_{a} by discretizing the dimensionless mass and momentum conservation equations (Eqs. (6) and (8)). As these equations are nonlinear and hyperbolic, shocks may develop in the currents. Consequently, we used a finite volume method with shock-capturing capability (e.g., LeVeque 2002; Toro 2001). The finite volume method updates a piecewise constant function \(\boldsymbol {Q}_{i}^{n}\) that approximates the average value of the solution *q* in each grid cell *i* at time step *n*, using the expression

$$\begin{array}{@{}rcl@{}} {\boldsymbol{Q}}^{n+1}_{i} = \boldsymbol{Q}_{i}^{n} - \frac{\Delta t}{\Delta x}({\boldsymbol{F}}_{i+1/2} - {\boldsymbol{F}}_{i-1/2}), \end{array} $$

(9)

where *Δ*
*x* is the constant cell length and *Δ*
*t* is the time interval. *F*
_{
i+1/2}, which is the intercell flux between cells *i* and *i*+1, is obtained by using an exact Riemann solver or an approximate Riemann solver, such as the Roe scheme (e.g., LeVeque 2002; Toro 2001). The time interval *Δ*
*t* is limited by the Courant–Friedrichs–Lewy condition (e.g., LeVeque 2002; Toro 2001).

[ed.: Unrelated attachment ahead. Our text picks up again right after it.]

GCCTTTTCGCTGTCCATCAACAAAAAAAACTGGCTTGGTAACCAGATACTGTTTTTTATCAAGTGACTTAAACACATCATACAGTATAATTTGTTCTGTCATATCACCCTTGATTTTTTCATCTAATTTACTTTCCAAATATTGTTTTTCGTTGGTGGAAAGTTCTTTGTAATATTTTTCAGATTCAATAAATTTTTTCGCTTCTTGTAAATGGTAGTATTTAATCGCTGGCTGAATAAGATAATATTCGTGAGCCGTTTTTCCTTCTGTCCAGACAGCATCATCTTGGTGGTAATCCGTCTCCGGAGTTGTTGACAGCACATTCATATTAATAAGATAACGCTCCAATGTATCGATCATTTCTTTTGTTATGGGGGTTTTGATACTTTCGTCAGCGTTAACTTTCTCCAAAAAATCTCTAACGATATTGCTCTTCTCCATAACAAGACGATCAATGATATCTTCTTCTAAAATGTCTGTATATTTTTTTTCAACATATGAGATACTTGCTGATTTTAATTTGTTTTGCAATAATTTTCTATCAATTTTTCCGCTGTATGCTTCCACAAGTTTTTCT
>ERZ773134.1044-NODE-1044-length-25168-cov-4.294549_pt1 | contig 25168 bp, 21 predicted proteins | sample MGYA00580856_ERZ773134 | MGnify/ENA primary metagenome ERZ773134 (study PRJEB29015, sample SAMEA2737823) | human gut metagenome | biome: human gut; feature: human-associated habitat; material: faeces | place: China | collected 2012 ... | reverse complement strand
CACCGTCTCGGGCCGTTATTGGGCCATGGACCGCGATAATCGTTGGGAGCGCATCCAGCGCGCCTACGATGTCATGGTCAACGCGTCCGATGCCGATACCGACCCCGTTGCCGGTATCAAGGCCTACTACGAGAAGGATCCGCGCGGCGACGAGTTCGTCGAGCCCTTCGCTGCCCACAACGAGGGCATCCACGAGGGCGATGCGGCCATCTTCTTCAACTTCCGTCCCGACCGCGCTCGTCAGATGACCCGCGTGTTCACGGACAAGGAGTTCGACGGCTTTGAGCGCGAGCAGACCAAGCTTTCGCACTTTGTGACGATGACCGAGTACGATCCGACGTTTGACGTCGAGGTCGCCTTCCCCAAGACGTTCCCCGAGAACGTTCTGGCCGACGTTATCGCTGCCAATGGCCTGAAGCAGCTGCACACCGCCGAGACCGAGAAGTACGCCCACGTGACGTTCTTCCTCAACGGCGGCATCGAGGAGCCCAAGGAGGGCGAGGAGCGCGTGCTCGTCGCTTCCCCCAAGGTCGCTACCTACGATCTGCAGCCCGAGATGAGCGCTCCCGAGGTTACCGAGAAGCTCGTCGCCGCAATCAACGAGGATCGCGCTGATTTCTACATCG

As mentioned above, if we are to capture the effects of *ρ*
_{c}/*ρ*
_{a}, it is important to calculate the front condition (7) correctly. Previously, two types of numerical models have been proposed to calculate the front condition. In one, the front condition is calculated as a boundary condition at each time step (e.g., Ungarish 2009). We refer to this model as the Boundary Condition (BC) model (Fig. 3
a). In the other, the front condition is calculated by setting a thin artificial bed ahead of the front (e.g., Toro 2001). We refer to this as the Artificial Bed (AB) model (Fig. 3
b). In the AB model, the resistance of the ambient fluid at the flow front is modeled by the reaction of the force pushing the artificial bed at the flow front. These models will be described below.

#### Boundary Condition (BC) model

In the BC model, three quantities at the flow front (*x*
_{N}, *h*
_{N}, and *u*
_{N}) are calculated as boundary conditions of the current from the three equations (mass and momentum conservation equations and front condition) at each time step. In the present numerical method, because we apply a fixed spatial coordinate with constant *Δ*
*x*, the front position *x*=*x*
_{N}(*t*) generally does not coincide with the margins of the grid cells. We therefore define the cell that includes the front as the front cell (*i*=*FC*(*t*), where *FC*(*t*) is an integer), and the width of the region that the current occupies in the front cell as *Δ*
*x*
_{
FC
}(*t*)(0≤*Δ*
*x*
_{
FC
}(*t*)<*Δ*
*x*; see Fig. 4). Using *FC*(*t*) and *Δ*
*x*
_{
FC
}(*t*), we can write the front position as

$$\begin{array}{@{}rcl@{}} x_{\mathrm{N}}(t) = (FC(t)-1) \Delta x + \Delta x_{FC}(t). \end{array} $$

(10)

The values of *h*
_{N} and *u*
_{N} are approximated by the values of *h* and *u* at the front cell (i.e., *h*